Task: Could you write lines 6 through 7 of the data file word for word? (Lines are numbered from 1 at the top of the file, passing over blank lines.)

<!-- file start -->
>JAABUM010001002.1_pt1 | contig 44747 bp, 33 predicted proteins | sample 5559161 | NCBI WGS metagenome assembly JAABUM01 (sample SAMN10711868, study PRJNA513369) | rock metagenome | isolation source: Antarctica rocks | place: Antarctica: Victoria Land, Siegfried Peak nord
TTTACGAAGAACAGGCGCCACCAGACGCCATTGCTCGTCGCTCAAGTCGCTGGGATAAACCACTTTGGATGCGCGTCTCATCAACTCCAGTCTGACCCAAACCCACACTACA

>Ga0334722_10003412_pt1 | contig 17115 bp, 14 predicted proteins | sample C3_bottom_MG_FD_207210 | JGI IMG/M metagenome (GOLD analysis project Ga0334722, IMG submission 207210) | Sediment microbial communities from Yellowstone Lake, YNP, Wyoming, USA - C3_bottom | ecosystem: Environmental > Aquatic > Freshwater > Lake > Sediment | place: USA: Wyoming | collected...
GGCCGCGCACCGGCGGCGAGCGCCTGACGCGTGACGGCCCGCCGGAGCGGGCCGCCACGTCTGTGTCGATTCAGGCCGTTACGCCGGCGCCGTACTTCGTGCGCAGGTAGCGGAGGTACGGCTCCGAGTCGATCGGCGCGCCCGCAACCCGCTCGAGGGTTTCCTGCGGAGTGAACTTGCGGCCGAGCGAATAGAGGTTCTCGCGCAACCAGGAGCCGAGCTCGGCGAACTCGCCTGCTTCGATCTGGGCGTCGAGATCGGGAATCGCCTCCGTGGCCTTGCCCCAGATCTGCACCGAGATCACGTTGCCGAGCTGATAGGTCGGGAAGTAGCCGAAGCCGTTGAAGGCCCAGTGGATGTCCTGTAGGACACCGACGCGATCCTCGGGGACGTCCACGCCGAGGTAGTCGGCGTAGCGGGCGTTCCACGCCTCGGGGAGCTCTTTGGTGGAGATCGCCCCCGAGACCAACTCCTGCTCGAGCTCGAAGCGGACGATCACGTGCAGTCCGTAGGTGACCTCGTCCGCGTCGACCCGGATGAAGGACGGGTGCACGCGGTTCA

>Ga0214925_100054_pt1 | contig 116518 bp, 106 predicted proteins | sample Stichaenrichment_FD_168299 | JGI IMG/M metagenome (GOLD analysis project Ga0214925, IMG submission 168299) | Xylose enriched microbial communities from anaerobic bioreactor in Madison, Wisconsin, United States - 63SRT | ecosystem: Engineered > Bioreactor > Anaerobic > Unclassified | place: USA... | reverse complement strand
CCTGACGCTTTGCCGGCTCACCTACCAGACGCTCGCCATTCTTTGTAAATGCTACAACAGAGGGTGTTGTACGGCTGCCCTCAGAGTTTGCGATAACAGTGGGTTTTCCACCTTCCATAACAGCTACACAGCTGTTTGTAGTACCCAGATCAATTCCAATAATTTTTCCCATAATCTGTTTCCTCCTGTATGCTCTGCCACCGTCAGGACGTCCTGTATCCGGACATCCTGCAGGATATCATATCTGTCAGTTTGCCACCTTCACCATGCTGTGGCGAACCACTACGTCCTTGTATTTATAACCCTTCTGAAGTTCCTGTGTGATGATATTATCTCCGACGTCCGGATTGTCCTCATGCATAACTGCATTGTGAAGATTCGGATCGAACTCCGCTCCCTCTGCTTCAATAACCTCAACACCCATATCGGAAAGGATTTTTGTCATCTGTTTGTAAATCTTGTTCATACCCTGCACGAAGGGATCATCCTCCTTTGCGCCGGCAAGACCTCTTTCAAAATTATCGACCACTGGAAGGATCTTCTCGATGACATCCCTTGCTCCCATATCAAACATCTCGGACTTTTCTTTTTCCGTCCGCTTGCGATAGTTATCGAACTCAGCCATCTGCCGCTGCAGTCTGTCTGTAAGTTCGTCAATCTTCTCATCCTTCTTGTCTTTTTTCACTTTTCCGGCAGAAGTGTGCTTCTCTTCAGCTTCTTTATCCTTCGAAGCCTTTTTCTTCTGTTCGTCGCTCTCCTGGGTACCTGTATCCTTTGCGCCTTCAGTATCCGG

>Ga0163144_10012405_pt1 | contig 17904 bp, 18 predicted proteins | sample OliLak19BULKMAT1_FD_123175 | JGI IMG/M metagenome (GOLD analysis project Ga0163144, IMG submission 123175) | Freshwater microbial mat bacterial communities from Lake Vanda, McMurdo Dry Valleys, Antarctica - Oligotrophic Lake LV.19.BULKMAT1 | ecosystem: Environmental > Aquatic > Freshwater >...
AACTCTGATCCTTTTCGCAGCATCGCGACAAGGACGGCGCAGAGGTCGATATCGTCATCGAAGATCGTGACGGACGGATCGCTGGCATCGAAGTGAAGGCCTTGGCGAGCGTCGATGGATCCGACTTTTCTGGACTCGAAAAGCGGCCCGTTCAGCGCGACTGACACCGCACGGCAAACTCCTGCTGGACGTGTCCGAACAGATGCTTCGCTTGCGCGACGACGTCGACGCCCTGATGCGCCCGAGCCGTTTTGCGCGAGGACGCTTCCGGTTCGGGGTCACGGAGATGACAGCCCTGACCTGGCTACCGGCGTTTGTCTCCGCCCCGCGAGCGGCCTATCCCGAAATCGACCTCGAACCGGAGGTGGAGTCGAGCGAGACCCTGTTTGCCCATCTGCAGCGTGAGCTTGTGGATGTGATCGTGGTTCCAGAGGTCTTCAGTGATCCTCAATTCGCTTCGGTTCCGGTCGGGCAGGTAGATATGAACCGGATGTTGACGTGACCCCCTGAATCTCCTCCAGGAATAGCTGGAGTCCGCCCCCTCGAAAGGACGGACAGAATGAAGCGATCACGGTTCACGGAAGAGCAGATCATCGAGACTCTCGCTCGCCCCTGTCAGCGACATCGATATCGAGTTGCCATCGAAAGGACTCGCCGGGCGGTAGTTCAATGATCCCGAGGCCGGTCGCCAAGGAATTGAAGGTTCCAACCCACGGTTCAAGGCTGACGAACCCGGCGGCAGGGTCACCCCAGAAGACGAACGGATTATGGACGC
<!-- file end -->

CCTGACGCTTTGCCGGCTCACCTACCAGACGCTCGCCATTCTTTGTAAATGCTACAACAGAGGGTGTTGTACGGCTGCCCTCAGAGTTTGCGATAACAGTGGGTTTTCCACCTTCCATAACAGCTACACAGCTGTTTGTAGTACCCAGATCAATTCCAATAATTTTTCCCATAATCTGTTTCCTCCTGTATGCTCTGCCACCGTCAGGACGTCCTGTATCCGGACATCCTGCAGGATATCATATCTGTCAGTTTGCCACCTTCACCATGCTGTGGCGAACCACTACGTCCTTGTATTTATAACCCTTCTGAAGTTCCTGTGTGATGATATTATCTCCGACGTCCGGATTGTCCTCATGCATAACTGCATTGTGAAGATTCGGATCGAACTCCGCTCCCTCTGCTTCAATAACCTCAACACCCATATCGGAAAGGATTTTTGTCATCTGTTTGTAAATCTTGTTCATACCCTGCACGAAGGGATCATCCTCCTTTGCGCCGGCAAGACCTCTTTCAAAATTATCGACCACTGGAAGGATCTTCTCGATGACATCCCTTGCTCCCATATCAAACATCTCGGACTTTTCTTTTTCCGTCCGCTTGCGATAGTTATCGAACTCAGCCATCTGCCGCTGCAGTCTGTCTGTAAGTTCGTCAATCTTCTCATCCTTCTTGTCTTTTTTCACTTTTCCGGCAGAAGTGTGCTTCTCTTCAGCTTCTTTATCCTTCGAAGCCTTTTTCTTCTGTTCGTCGCTCTCCTGGGTACCTGTATCCTTTGCGCCTTCAGTATCCGG

>Ga0163144_10012405_pt1 | contig 17904 bp, 18 predicted proteins | sample OliLak19BULKMAT1_FD_123175 | JGI IMG/M metagenome (GOLD analysis project Ga0163144, IMG submission 123175) | Freshwater microbial mat bacterial communities from Lake Vanda, McMurdo Dry Valleys, Antarctica - Oligotrophic Lake LV.19.BULKMAT1 | ecosystem: Environmental > Aquatic > Freshwater >...